Did We Miss the Coup d' État?

During the time the Vietnam war was in full swing, Edward Luttwak wrote a seminal book on the phenomena of overthrowing governments, Coup d'État: A Practical Handbook. In defining the attributes of a typical coup, Luttwak explains:

A coup consists of the infiltration of a small but critical segment of the state apparatus, which is then used to displace the government from its control of the remainder.
Let that definition rattle around your brain for a moment.

When we think of coups, our mental image tends to be populated by medal-festooned lapels of banana republic military commanders, surrounded by gun toting militias riding around in jeeps, in a location somewhere south of the equator. Obviously, that is not an accurate picture. A coup is typically a partnership between civilian politicians (usually, but not always, by the party in opposition to the current government) and sympathetic military commanders. Contrary to popular concept, the "use of military or other organized force is not the defining feature of a coup d'état". It can be argued, though, that co-opted military command of civilian authority and positions is integral to consolidation of power in a coup environment.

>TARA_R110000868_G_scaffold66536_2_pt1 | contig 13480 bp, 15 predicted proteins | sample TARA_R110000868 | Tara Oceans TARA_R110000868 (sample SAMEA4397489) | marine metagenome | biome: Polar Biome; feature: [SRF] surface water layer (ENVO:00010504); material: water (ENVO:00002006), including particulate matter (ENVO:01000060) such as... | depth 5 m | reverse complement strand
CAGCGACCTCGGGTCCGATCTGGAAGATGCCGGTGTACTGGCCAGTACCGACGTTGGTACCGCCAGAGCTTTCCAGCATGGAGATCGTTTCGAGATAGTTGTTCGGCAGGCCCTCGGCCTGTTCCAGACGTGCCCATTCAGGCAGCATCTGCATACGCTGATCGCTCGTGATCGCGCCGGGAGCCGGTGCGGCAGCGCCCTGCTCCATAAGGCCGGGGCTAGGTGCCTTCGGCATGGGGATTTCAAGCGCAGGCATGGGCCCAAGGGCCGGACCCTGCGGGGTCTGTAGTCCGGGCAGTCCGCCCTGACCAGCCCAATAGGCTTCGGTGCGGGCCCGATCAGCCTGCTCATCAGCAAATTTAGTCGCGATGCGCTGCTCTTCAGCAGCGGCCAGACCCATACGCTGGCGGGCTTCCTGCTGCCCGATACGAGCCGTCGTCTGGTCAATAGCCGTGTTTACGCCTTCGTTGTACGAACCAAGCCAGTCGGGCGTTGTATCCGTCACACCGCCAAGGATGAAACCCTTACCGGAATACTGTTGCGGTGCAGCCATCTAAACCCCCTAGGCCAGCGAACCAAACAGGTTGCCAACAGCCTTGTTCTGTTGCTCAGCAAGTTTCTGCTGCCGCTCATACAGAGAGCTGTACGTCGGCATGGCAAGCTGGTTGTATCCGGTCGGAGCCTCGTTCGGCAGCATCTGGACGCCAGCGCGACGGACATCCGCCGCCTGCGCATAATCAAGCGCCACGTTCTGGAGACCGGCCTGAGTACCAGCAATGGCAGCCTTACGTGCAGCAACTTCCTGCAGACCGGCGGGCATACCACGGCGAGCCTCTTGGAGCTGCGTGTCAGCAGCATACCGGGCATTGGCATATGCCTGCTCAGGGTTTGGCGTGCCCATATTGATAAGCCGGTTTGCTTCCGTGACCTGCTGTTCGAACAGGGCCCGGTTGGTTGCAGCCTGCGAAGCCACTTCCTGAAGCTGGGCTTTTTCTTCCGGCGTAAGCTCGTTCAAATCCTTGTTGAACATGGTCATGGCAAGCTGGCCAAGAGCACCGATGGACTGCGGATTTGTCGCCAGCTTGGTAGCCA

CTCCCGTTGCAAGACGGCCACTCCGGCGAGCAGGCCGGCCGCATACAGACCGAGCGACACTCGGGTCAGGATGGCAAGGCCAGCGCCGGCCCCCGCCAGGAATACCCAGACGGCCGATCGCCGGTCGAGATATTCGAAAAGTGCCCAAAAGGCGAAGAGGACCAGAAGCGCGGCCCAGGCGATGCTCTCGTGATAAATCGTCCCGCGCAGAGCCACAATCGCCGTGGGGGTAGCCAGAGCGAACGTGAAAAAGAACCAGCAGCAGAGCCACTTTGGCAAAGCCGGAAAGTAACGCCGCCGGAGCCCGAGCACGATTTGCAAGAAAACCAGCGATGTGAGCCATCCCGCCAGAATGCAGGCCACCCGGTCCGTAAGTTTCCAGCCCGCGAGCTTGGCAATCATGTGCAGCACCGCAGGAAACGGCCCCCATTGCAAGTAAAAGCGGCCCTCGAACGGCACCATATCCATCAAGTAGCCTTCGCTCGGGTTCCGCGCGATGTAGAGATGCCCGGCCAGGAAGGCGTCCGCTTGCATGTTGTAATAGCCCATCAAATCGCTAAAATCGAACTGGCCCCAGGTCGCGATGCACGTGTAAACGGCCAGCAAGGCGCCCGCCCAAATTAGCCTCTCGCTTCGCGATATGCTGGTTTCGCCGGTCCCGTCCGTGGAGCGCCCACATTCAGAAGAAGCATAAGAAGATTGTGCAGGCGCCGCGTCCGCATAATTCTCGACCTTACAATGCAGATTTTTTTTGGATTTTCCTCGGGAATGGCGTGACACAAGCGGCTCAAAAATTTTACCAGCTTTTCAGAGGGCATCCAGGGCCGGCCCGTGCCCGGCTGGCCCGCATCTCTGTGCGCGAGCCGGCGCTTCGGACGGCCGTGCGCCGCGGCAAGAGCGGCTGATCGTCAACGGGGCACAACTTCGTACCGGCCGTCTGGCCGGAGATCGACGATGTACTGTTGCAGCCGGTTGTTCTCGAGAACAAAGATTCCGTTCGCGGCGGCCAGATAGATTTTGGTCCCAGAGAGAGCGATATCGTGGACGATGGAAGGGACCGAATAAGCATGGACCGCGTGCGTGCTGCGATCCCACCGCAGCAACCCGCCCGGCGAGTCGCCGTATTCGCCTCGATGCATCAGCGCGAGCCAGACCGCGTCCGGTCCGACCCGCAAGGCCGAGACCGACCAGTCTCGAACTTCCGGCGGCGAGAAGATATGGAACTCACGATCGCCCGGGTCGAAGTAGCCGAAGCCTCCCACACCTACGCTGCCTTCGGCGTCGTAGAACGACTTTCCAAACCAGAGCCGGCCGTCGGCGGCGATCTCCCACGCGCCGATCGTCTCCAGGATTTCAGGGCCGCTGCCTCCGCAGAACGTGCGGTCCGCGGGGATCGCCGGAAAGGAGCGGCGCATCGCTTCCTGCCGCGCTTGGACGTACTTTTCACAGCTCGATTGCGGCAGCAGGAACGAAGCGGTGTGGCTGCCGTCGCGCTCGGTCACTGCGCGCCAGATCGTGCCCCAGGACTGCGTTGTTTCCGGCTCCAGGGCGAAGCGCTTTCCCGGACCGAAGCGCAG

With yesterday's appointment of General Lute as the war czar, there are more active duty military commanders involved in the operational control of America's war and intelligence efforts than ever before. Additionally, James Comey's remarks this week to the Senate Judiciary Committee about the race to John Ashcroft's hospital bed to authorize the warrentless wiretap program, we get a small peek behind the curtain of how the Bush regime has operated, time and time again, outside the bounds of (at least) propriety and (potentially) beyond the confines of constitutional authority.

The confluence of several events over the past year or so lead to the question: did a true coup d’état occur in the U.S., and we missed it? ...

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